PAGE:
Cloud services offer the potential to re-configure how environmental models are developed and used, breaking models out of their scientific environment and make them available for ubiquitous processing and analysis of environmental information. But this won't be straightforward. Here Wouter Buytaert, leader of the EVO Modelling task discusses some of the issues and ideas that will have to be addressed.
Data availability in environmental sciences is expanding at a rapid pace. From the constant stream of high-resolution satellite images to the local efforts of “citizen scientists”, there is an increasing need to process the growing stream of heterogeneous data and turn it into useful information for decision-making. Environmental models, ranging from simple rainfall – runoff relations to complex climate models, can be very useful tools to process data, identify patterns and help predict the potential impact of management scenarios. Therefore, we want to break models out of their scientific environment and make them available for ubiquitous processing and analysis of scientific information. This is not straightforward. Models consist of complex algorithms, assumption, and simplifications that make the interpretation of their results a challenging task. However, new methods of presentation, visualisation and interaction may make this possible.
Historically, the complexity of most environmental models has typically confined them to scientific laboratories and academic computer clusters, where they are harnessed by researchers that understand the algorithms, assumptions, simplifications and potential errors of these models. As a result, decision-makers often have high and unrealistic expectations regarding scientific knowledge and environmental models, as if they will provide clear-cut cases for particular policies. Or they may lack confidence in models and results they cannot reproduce themselves. The integration of information provided by environmental models into policy formulation is therefore quite a challenge.
Recent technological innovations in networking and computing and sensor development enable building a new generation of interactive models plugged into virtual environments. Driven by technological developments, environmental sensors are becoming smaller, cheaper, and increasingly automated. They can be employed in pervasive sensor networks and connected to the internet where they provide constant streams of data. Similarly, environment agencies worldwide are starting to put historical and recent data online, helped by emerging standards for data formatting and access. At the same time, the internet provides exciting technological developments for processing these data. In particular, the advent of cloud computing facilities can tremendously speed up processing, especially for tasks that involve large, parallel calculations, as is typical for uncertainty analyses. Another advantage is that model components can be hosted online, using cloud services. For instance, rather than having to download and install a rainfall-runoff model, it may be made available as a web service by a commercial company or research group, allowing users to send off the input data and get the output data in return.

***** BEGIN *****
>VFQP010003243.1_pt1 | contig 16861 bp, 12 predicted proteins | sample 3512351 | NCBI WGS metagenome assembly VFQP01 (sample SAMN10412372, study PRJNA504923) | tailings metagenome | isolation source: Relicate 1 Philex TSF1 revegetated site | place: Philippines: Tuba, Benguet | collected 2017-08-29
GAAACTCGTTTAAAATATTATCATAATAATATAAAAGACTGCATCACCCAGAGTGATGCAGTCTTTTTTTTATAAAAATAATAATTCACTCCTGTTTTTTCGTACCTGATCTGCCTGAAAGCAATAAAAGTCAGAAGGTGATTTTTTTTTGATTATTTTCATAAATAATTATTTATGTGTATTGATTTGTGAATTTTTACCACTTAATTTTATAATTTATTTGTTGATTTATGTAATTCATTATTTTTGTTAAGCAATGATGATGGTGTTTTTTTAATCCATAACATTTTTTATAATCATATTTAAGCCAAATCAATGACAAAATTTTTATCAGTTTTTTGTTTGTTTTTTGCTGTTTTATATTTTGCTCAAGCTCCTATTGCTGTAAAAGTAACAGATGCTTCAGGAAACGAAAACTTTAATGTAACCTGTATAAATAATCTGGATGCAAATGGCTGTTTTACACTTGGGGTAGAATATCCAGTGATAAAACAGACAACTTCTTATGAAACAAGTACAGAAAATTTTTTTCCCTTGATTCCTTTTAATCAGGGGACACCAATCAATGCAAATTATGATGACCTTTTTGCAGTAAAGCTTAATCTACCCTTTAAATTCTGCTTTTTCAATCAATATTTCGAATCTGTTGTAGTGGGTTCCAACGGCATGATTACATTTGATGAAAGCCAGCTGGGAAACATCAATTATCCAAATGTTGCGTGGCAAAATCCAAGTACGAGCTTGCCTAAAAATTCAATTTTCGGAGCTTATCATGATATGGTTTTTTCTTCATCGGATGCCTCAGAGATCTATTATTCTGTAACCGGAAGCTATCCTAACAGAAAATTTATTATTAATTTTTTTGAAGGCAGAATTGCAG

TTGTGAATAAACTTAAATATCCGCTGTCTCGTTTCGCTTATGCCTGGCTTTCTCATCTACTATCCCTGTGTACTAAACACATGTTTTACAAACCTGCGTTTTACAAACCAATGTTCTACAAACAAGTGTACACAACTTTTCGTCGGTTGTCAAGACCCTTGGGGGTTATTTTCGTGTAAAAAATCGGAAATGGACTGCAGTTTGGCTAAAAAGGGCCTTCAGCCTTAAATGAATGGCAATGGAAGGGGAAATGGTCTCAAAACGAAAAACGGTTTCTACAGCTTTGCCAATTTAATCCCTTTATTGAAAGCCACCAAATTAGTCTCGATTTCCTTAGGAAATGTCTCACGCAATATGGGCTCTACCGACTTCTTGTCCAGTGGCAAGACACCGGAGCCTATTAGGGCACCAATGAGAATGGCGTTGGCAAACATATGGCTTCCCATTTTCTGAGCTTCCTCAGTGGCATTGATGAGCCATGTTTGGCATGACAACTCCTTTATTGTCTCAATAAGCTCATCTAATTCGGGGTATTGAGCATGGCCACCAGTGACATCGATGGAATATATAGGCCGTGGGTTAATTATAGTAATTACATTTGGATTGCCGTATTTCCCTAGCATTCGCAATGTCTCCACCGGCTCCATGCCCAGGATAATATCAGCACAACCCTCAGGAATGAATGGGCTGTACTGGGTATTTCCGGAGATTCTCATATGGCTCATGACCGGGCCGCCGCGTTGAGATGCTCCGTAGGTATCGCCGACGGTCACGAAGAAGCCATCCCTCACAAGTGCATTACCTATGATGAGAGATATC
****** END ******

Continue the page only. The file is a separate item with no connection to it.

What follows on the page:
Technologies for the deployment of model components online are currently under development. For instance, the Web Processing Service being developed by the Open Geospatial Consortium provides rules for standardizing how inputs and outputs (requests and responses) for geospatial processing services need to be formulated. The standard also defines how a client can request the execution of a process, and how the output from the process is handled. Similarly, ontologies or langauges are being defined to facilitate the unambiguous exchange of information between different models, as well as metadata including uncertainties.
These developments provide far-reaching opportunities for environmental models. The availability of online databases and models as web services allows for their inclusion into tools ranging from professional workflows to interactive decision support systems for data querying and simulation aimed at decision-making.
This evolution has the potential to turn the typical top-down flow of information from scientists to users into a much more direct, interactive approach. It opens perspectives to speed up the dissemination of environmental information to a larger community of users, to harvest feedback, and to widen the opportunity to evaluate simulations and predictions from different perspectives. But care should be taken that model outputs are interpreted correctly and not used in an inappropriate context.